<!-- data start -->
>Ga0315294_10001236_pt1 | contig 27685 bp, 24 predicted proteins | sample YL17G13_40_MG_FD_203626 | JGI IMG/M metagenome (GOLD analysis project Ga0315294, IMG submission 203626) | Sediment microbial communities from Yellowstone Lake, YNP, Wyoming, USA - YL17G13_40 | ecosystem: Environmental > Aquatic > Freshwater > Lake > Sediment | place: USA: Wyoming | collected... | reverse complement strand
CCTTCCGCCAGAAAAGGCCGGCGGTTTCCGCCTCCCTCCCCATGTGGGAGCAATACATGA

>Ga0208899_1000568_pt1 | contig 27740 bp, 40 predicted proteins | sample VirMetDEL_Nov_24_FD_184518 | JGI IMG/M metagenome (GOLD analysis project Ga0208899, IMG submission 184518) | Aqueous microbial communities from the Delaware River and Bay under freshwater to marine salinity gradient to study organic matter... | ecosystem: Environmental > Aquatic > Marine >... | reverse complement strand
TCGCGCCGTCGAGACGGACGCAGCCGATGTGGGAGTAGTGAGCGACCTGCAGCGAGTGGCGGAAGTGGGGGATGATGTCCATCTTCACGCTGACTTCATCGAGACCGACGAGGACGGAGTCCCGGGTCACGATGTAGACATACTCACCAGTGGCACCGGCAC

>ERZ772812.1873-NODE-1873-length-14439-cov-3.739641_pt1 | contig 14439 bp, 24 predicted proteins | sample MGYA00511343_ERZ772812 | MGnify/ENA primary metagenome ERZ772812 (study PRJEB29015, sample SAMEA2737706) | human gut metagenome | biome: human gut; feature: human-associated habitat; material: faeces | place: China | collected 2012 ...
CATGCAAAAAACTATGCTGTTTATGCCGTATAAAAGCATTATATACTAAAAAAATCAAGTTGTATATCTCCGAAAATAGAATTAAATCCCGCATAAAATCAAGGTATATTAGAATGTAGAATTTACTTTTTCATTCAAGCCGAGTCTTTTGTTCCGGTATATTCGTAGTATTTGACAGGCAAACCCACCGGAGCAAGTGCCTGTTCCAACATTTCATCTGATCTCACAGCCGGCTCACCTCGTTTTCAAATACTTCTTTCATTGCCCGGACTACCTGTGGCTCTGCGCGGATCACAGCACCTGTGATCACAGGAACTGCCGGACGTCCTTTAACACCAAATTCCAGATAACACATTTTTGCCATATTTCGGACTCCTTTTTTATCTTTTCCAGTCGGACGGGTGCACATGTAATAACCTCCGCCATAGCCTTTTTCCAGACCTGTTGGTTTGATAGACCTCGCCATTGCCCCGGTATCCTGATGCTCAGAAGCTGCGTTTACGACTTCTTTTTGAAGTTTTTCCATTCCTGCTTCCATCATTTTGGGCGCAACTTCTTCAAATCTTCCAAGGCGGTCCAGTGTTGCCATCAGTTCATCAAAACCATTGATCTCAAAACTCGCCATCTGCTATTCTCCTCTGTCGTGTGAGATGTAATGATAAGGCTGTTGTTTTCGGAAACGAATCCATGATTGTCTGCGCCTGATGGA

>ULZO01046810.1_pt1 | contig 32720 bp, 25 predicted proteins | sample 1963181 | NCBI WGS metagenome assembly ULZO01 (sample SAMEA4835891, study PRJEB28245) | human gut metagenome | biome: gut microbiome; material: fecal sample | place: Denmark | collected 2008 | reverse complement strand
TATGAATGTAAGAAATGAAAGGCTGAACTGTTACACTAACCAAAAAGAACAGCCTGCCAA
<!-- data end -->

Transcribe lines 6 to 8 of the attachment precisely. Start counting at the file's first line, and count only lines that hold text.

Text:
CATGCAAAAAACTATGCTGTTTATGCCGTATAAAAGCATTATATACTAAAAAAATCAAGTTGTATATCTCCGAAAATAGAATTAAATCCCGCATAAAATCAAGGTATATTAGAATGTAGAATTTACTTTTTCATTCAAGCCGAGTCTTTTGTTCCGGTATATTCGTAGTATTTGACAGGCAAACCCACCGGAGCAAGTGCCTGTTCCAACATTTCATCTGATCTCACAGCCGGCTCACCTCGTTTTCAAATACTTCTTTCATTGCCCGGACTACCTGTGGCTCTGCGCGGATCACAGCACCTGTGATCACAGGAACTGCCGGACGTCCTTTAACACCAAATTCCAGATAACACATTTTTGCCATATTTCGGACTCCTTTTTTATCTTTTCCAGTCGGACGGGTGCACATGTAATAACCTCCGCCATAGCCTTTTTCCAGACCTGTTGGTTTGATAGACCTCGCCATTGCCCCGGTATCCTGATGCTCAGAAGCTGCGTTTACGACTTCTTTTTGAAGTTTTTCCATTCCTGCTTCCATCATTTTGGGCGCAACTTCTTCAAATCTTCCAAGGCGGTCCAGTGTTGCCATCAGTTCATCAAAACCATTGATCTCAAAACTCGCCATCTGCTATTCTCCTCTGTCGTGTGAGATGTAATGATAAGGCTGTTGTTTTCGGAAACGAATCCATGATTGTCTGCGCCTGATGGA

>ULZO01046810.1_pt1 | contig 32720 bp, 25 predicted proteins | sample 1963181 | NCBI WGS metagenome assembly ULZO01 (sample SAMEA4835891, study PRJEB28245) | human gut metagenome | biome: gut microbiome; material: fecal sample | place: Denmark | collected 2008 | reverse complement strand
TATGAATGTAAGAAATGAAAGGCTGAACTGTTACACTAACCAAAAAGAACAGCCTGCCAA